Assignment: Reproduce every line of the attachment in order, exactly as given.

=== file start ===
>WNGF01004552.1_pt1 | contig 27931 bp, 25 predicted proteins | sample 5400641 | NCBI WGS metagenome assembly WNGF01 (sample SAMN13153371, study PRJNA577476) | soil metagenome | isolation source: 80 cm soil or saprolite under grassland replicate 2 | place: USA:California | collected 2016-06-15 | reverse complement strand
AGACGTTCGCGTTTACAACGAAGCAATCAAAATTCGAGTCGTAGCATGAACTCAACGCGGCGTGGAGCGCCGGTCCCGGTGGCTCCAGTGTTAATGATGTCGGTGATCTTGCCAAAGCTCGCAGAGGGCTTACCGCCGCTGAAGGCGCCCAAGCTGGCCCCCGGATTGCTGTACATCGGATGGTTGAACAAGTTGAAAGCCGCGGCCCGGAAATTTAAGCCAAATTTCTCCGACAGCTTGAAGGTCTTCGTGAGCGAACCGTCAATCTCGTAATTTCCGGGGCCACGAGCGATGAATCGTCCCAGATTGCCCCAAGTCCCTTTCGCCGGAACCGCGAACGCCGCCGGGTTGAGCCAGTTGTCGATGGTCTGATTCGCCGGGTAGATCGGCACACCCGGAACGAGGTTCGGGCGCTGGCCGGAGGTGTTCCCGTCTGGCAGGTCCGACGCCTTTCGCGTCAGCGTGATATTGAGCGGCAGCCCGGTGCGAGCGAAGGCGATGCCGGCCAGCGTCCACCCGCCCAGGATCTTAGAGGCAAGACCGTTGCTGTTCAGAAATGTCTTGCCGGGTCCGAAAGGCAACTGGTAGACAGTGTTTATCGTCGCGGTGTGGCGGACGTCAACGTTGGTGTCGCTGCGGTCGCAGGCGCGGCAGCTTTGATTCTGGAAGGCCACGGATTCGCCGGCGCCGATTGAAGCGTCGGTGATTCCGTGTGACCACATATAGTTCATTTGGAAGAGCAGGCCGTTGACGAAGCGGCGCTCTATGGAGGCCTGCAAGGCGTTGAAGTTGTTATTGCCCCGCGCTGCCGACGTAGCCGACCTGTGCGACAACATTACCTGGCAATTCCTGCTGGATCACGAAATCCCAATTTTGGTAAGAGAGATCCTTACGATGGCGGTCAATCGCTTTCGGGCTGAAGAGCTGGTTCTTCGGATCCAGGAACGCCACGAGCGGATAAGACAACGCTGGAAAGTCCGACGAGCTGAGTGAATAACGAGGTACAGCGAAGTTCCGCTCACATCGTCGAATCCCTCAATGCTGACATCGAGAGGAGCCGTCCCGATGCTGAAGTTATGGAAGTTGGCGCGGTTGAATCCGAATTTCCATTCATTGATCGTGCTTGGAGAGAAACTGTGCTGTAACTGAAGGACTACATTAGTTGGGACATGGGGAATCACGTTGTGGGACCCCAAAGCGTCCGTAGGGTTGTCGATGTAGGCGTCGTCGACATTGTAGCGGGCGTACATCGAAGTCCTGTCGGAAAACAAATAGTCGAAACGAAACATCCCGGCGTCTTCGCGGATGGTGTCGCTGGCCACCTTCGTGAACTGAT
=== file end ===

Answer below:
>WNGF01004552.1_pt1 | contig 27931 bp, 25 predicted proteins | sample 5400641 | NCBI WGS metagenome assembly WNGF01 (sample SAMN13153371, study PRJNA577476) | soil metagenome | isolation source: 80 cm soil or saprolite under grassland replicate 2 | place: USA:California | collected 2016-06-15 | reverse complement strand
AGACGTTCGCGTTTACAACGAAGCAATCAAAATTCGAGTCGTAGCATGAACTCAACGCGGCGTGGAGCGCCGGTCCCGGTGGCTCCAGTGTTAATGATGTCGGTGATCTTGCCAAAGCTCGCAGAGGGCTTACCGCCGCTGAAGGCGCCCAAGCTGGCCCCCGGATTGCTGTACATCGGATGGTTGAACAAGTTGAAAGCCGCGGCCCGGAAATTTAAGCCAAATTTCTCCGACAGCTTGAAGGTCTTCGTGAGCGAACCGTCAATCTCGTAATTTCCGGGGCCACGAGCGATGAATCGTCCCAGATTGCCCCAAGTCCCTTTCGCCGGAACCGCGAACGCCGCCGGGTTGAGCCAGTTGTCGATGGTCTGATTCGCCGGGTAGATCGGCACACCCGGAACGAGGTTCGGGCGCTGGCCGGAGGTGTTCCCGTCTGGCAGGTCCGACGCCTTTCGCGTCAGCGTGATATTGAGCGGCAGCCCGGTGCGAGCGAAGGCGATGCCGGCCAGCGTCCACCCGCCCAGGATCTTAGAGGCAAGACCGTTGCTGTTCAGAAATGTCTTGCCGGGTCCGAAAGGCAACTGGTAGACAGTGTTTATCGTCGCGGTGTGGCGGACGTCAACGTTGGTGTCGCTGCGGTCGCAGGCGCGGCAGCTTTGATTCTGGAAGGCCACGGATTCGCCGGCGCCGATTGAAGCGTCGGTGATTCCGTGTGACCACATATAGTTCATTTGGAAGAGCAGGCCGTTGACGAAGCGGCGCTCTATGGAGGCCTGCAAGGCGTTGAAGTTGTTATTGCCCCGCGCTGCCGACGTAGCCGACCTGTGCGACAACATTACCTGGCAATTCCTGCTGGATCACGAAATCCCAATTTTGGTAAGAGAGATCCTTACGATGGCGGTCAATCGCTTTCGGGCTGAAGAGCTGGTTCTTCGGATCCAGGAACGCCACGAGCGGATAAGACAACGCTGGAAAGTCCGACGAGCTGAGTGAATAACGAGGTACAGCGAAGTTCCGCTCACATCGTCGAATCCCTCAATGCTGACATCGAGAGGAGCCGTCCCGATGCTGAAGTTATGGAAGTTGGCGCGGTTGAATCCGAATTTCCATTCATTGATCGTGCTTGGAGAGAAACTGTGCTGTAACTGAAGGACTACATTAGTTGGGACATGGGGAATCACGTTGTGGGACCCCAAAGCGTCCGTAGGGTTGTCGATGTAGGCGTCGTCGACATTGTAGCGGGCGTACATCGAAGTCCTGTCGGAAAACAAATAGTCGAAACGAAACATCCCGGCGTCTTCGCGGATGGTGTCGCTGGCCACCTTCGTGAACTGAT